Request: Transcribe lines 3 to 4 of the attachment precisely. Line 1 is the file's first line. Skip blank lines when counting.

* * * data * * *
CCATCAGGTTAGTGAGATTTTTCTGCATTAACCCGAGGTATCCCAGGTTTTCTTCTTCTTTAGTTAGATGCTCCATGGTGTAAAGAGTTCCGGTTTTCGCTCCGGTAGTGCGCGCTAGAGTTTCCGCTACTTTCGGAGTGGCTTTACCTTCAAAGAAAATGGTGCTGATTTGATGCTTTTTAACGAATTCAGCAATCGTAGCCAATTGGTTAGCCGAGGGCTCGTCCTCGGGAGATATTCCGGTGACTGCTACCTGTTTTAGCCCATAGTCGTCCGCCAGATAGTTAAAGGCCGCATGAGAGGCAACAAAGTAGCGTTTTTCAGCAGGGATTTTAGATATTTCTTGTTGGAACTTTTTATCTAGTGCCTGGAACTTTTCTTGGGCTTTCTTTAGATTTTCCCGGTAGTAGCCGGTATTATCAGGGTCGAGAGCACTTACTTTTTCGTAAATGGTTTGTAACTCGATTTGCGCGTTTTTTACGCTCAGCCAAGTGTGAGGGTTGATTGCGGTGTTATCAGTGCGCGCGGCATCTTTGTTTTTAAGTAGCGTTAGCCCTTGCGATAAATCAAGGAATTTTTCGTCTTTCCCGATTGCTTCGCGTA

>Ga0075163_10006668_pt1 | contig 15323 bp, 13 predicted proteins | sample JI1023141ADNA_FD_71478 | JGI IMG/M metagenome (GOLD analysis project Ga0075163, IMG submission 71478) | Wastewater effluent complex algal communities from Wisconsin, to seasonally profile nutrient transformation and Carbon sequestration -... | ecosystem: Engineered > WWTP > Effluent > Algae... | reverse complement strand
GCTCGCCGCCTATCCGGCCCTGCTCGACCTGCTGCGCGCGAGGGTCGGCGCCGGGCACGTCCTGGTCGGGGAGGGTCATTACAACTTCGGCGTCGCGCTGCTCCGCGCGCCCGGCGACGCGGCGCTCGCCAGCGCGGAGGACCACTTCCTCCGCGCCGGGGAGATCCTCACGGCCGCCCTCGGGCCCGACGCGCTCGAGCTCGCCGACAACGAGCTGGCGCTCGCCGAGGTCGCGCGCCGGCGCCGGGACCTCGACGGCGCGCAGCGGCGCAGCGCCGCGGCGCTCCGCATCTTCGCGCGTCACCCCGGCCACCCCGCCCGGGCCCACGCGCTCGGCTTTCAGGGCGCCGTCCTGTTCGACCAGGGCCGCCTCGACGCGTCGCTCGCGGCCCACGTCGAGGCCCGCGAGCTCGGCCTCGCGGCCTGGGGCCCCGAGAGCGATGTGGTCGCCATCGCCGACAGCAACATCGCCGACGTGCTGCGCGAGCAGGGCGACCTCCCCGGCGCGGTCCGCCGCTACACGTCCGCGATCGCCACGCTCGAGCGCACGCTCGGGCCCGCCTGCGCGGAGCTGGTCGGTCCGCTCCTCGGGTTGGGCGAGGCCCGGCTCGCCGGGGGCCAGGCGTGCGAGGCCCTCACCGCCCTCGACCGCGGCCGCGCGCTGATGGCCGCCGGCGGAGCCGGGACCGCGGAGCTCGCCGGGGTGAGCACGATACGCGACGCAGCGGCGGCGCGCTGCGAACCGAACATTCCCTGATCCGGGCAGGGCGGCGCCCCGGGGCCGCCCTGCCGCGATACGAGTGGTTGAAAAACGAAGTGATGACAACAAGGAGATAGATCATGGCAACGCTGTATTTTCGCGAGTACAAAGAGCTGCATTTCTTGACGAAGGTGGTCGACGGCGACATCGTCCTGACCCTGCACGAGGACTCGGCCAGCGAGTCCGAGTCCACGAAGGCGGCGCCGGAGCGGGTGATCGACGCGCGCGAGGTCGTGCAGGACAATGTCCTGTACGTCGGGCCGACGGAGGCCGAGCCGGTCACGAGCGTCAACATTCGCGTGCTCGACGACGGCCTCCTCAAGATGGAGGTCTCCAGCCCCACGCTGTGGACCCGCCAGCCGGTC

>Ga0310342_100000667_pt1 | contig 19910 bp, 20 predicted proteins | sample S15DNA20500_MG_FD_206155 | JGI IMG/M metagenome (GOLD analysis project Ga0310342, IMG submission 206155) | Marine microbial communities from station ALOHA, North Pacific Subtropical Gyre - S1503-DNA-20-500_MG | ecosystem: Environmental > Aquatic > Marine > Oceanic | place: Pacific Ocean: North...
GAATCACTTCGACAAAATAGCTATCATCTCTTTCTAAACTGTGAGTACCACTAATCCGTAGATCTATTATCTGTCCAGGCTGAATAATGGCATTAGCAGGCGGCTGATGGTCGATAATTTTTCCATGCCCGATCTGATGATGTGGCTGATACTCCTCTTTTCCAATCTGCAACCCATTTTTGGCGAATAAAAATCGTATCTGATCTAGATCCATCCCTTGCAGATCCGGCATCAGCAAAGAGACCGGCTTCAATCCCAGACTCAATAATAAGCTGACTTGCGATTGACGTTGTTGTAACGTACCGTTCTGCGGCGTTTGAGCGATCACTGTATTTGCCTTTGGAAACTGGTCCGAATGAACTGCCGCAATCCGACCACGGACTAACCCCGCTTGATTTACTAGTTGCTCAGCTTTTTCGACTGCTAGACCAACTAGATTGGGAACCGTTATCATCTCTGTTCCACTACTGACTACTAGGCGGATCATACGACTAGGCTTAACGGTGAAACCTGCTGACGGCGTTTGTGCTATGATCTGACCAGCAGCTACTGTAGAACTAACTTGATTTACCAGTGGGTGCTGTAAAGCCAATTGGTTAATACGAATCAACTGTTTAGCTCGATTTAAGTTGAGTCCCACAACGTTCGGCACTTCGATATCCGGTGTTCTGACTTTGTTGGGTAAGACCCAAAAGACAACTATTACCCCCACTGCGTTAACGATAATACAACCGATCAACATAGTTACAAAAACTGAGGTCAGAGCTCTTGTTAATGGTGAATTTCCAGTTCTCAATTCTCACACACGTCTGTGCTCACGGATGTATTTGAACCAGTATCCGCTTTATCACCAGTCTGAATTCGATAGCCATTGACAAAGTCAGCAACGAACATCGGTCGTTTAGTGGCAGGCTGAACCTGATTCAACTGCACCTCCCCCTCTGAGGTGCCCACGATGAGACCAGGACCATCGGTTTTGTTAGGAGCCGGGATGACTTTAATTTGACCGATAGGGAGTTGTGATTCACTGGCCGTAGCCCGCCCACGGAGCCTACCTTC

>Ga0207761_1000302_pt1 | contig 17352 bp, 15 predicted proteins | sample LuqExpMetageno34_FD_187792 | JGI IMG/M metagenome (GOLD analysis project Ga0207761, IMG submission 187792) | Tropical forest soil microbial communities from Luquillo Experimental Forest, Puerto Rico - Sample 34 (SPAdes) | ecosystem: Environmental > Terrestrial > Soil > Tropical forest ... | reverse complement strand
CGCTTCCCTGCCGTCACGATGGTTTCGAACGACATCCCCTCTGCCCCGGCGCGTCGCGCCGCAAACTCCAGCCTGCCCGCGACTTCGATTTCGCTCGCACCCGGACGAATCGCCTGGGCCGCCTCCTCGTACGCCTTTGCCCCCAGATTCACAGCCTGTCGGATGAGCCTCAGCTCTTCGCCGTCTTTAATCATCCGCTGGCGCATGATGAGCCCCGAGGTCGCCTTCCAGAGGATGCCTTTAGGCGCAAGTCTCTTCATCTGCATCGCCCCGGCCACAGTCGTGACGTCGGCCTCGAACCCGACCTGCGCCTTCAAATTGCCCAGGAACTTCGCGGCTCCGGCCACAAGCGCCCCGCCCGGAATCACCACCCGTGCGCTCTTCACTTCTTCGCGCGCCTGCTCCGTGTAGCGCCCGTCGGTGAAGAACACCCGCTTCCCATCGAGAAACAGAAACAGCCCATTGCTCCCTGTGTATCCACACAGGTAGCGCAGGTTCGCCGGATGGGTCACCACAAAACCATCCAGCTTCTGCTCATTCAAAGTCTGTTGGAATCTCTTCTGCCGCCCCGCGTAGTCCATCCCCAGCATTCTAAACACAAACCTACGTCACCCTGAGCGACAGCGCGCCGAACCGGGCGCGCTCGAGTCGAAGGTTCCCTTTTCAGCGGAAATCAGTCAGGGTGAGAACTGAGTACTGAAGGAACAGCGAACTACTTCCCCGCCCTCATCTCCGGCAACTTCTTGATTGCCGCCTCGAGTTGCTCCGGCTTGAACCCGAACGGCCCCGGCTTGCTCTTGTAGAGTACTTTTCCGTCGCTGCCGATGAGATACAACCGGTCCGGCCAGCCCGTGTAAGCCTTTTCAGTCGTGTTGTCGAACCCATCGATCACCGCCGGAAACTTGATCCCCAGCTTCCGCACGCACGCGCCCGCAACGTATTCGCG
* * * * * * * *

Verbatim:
GCTCGCCGCCTATCCGGCCCTGCTCGACCTGCTGCGCGCGAGGGTCGGCGCCGGGCACGTCCTGGTCGGGGAGGGTCATTACAACTTCGGCGTCGCGCTGCTCCGCGCGCCCGGCGACGCGGCGCTCGCCAGCGCGGAGGACCACTTCCTCCGCGCCGGGGAGATCCTCACGGCCGCCCTCGGGCCCGACGCGCTCGAGCTCGCCGACAACGAGCTGGCGCTCGCCGAGGTCGCGCGCCGGCGCCGGGACCTCGACGGCGCGCAGCGGCGCAGCGCCGCGGCGCTCCGCATCTTCGCGCGTCACCCCGGCCACCCCGCCCGGGCCCACGCGCTCGGCTTTCAGGGCGCCGTCCTGTTCGACCAGGGCCGCCTCGACGCGTCGCTCGCGGCCCACGTCGAGGCCCGCGAGCTCGGCCTCGCGGCCTGGGGCCCCGAGAGCGATGTGGTCGCCATCGCCGACAGCAACATCGCCGACGTGCTGCGCGAGCAGGGCGACCTCCCCGGCGCGGTCCGCCGCTACACGTCCGCGATCGCCACGCTCGAGCGCACGCTCGGGCCCGCCTGCGCGGAGCTGGTCGGTCCGCTCCTCGGGTTGGGCGAGGCCCGGCTCGCCGGGGGCCAGGCGTGCGAGGCCCTCACCGCCCTCGACCGCGGCCGCGCGCTGATGGCCGCCGGCGGAGCCGGGACCGCGGAGCTCGCCGGGGTGAGCACGATACGCGACGCAGCGGCGGCGCGCTGCGAACCGAACATTCCCTGATCCGGGCAGGGCGGCGCCCCGGGGCCGCCCTGCCGCGATACGAGTGGTTGAAAAACGAAGTGATGACAACAAGGAGATAGATCATGGCAACGCTGTATTTTCGCGAGTACAAAGAGCTGCATTTCTTGACGAAGGTGGTCGACGGCGACATCGTCCTGACCCTGCACGAGGACTCGGCCAGCGAGTCCGAGTCCACGAAGGCGGCGCCGGAGCGGGTGATCGACGCGCGCGAGGTCGTGCAGGACAATGTCCTGTACGTCGGGCCGACGGAGGCCGAGCCGGTCACGAGCGTCAACATTCGCGTGCTCGACGACGGCCTCCTCAAGATGGAGGTCTCCAGCCCCACGCTGTGGACCCGCCAGCCGGTC

>Ga0310342_100000667_pt1 | contig 19910 bp, 20 predicted proteins | sample S15DNA20500_MG_FD_206155 | JGI IMG/M metagenome (GOLD analysis project Ga0310342, IMG submission 206155) | Marine microbial communities from station ALOHA, North Pacific Subtropical Gyre - S1503-DNA-20-500_MG | ecosystem: Environmental > Aquatic > Marine > Oceanic | place: Pacific Ocean: North...